Posted by Lou Ellerton on April 4, 2012
A few weeks ago, we published the first in a series of papers looking at some of the meaty issues facing marketers today. Each paper was first presented at our 25th Anniversary conference in London in June 2011: ‘Back to the future of branding - A look at what the past 25 years of brand marketing tell us about what the next 25 may have in store’.
Our aim was to encourage new thinking, make a few predictions and perhaps even challenge some of today’s orthodoxies. We wanted to show that we remain as committed as ever to helping our clients out-think, out-compete and out-perform their competition.
For those of you who weren’t able to attend the conference, I’m delighted to present the second
of our anniversary papers, entitled ‘Variations On The Role & Measurement of Brand’.
Co-authored by Sony Ericsson’s Nigel Turner and The Value Engineers’ Paul Durrant, the paper examines how marketers can provide consistent brand cues to help people navigate the exploding universe of mobile technology, while measuring the effect of their activities with discrete, purpose-built tools.
We hope you enjoy it. If you’d like to discuss any of the issues raised in the paper, why not submit a comment below, or get in touch with us directly?
Posted by Jossie Clayton on August 13, 2010
- “What can be measured and manipulated statistically is not only seen as real; it comes to be seen as the only or whole reality” – David Boyle: The Tyranny of Numbers
- “We look – however uneasily – for ways to quantify quality” – Jeremy Bullmore
- “When you are a bear of very little brain, and think of Things, you sometimes find that a Thing which seemed very Thingish inside you is quite different when it gets out in the open and has other people looking at it” – Winnie the Pooh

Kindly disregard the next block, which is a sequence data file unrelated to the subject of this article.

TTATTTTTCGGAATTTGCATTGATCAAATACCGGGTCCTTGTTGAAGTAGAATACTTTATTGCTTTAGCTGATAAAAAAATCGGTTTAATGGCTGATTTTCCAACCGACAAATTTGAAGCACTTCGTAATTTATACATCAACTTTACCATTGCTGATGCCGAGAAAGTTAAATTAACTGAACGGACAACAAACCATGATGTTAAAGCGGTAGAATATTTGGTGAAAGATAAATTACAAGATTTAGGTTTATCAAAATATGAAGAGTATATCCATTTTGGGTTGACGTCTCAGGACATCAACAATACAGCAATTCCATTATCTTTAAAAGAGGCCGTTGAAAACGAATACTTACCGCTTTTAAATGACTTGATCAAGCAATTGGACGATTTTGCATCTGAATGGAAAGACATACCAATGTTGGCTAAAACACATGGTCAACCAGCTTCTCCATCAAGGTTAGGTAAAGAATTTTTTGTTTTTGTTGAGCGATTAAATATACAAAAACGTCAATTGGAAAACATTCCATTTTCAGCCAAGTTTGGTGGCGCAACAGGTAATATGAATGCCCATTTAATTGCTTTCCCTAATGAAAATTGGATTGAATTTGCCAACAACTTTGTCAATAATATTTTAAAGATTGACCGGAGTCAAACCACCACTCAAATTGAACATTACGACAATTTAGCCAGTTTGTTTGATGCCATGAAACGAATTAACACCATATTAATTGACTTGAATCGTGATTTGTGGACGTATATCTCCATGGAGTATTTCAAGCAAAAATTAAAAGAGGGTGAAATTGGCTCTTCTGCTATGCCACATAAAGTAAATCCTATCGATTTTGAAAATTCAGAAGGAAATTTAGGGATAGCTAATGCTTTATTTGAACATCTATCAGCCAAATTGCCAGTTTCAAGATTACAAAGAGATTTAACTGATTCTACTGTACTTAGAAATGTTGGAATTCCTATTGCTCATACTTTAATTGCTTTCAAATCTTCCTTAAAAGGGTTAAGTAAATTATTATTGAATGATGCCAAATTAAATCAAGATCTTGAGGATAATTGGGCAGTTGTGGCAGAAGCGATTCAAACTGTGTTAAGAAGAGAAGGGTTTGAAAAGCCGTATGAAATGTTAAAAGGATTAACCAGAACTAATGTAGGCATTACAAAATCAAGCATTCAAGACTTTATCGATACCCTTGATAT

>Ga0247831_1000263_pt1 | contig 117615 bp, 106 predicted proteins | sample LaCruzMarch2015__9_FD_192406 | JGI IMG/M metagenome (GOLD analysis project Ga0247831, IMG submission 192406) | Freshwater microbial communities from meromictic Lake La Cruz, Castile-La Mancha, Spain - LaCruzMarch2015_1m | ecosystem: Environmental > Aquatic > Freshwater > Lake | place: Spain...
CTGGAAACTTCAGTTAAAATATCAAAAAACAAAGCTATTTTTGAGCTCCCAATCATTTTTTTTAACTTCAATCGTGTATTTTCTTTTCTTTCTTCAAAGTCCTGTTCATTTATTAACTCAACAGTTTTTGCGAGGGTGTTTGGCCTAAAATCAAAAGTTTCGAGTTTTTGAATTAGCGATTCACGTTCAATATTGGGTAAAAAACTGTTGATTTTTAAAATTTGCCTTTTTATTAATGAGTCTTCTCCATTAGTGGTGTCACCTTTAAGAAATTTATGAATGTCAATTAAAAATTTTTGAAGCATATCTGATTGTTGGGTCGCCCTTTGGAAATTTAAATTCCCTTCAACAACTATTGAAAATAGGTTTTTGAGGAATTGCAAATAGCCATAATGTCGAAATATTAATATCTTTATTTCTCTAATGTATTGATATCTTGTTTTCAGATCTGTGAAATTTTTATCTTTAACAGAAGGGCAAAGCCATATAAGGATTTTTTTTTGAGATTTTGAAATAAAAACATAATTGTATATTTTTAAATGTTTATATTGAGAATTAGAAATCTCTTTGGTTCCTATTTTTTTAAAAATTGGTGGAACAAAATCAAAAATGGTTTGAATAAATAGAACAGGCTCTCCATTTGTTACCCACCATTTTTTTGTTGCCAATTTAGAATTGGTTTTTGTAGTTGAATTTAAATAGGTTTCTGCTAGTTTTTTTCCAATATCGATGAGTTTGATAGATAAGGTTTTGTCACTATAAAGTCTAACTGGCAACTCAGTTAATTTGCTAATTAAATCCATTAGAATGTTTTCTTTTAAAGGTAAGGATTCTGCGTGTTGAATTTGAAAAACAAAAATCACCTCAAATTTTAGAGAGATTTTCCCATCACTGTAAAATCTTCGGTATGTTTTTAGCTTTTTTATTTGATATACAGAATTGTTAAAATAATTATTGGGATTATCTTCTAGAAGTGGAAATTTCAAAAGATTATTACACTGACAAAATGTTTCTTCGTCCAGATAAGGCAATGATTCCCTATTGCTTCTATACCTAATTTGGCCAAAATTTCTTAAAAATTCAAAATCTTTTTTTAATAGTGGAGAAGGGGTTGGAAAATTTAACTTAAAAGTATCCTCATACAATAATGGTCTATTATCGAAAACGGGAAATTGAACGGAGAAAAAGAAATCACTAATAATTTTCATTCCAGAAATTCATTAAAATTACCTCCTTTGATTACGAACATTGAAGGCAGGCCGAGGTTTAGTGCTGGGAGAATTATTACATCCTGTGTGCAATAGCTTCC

- “Too often we measure everything and understand nothing. The three most important things you need to measure in a business are customer satisfaction, employee satisfaction, and cash flow” – Jack Welch
- ”The rise of word-of-mouth and buzz marketing couldn’t come at a better time – or a worse one…it is enormously difficult to quantify return on investment from this most ephemeral of media” – Catharine Taylor
Borrowed with pride from all over the place
Posted by Ned Colville on October 9, 2009
1. “It is the mark of an instructed mind to rest satisfied with the degree of precision to which the nature of the subject admits and not to seek exactness when only an approximation of the truth is possible.” (Aristotle)
2. “By concentrating on precision, one arrives at technique, but by concentrating on technique one does not arrive at precision.” (Bruno Walter)
3. “A writer should have the precision of a poet and the imagination of a scientist.” (Vladimir Nabokov)
4. “The most important rule is to formulate, clearly and precisely, the goal to be reached, and then to retain it unswervingly in mind throughout all the stages of the execution, which are often long and complex.” (Roberto Assagioli)
5. “The weaker the data available upon which to base one’s conclusion, the greater the precision which should be quoted in order to give the data authenticity.” (Norman R. Augustine)
Borrowed with pride from all over the place.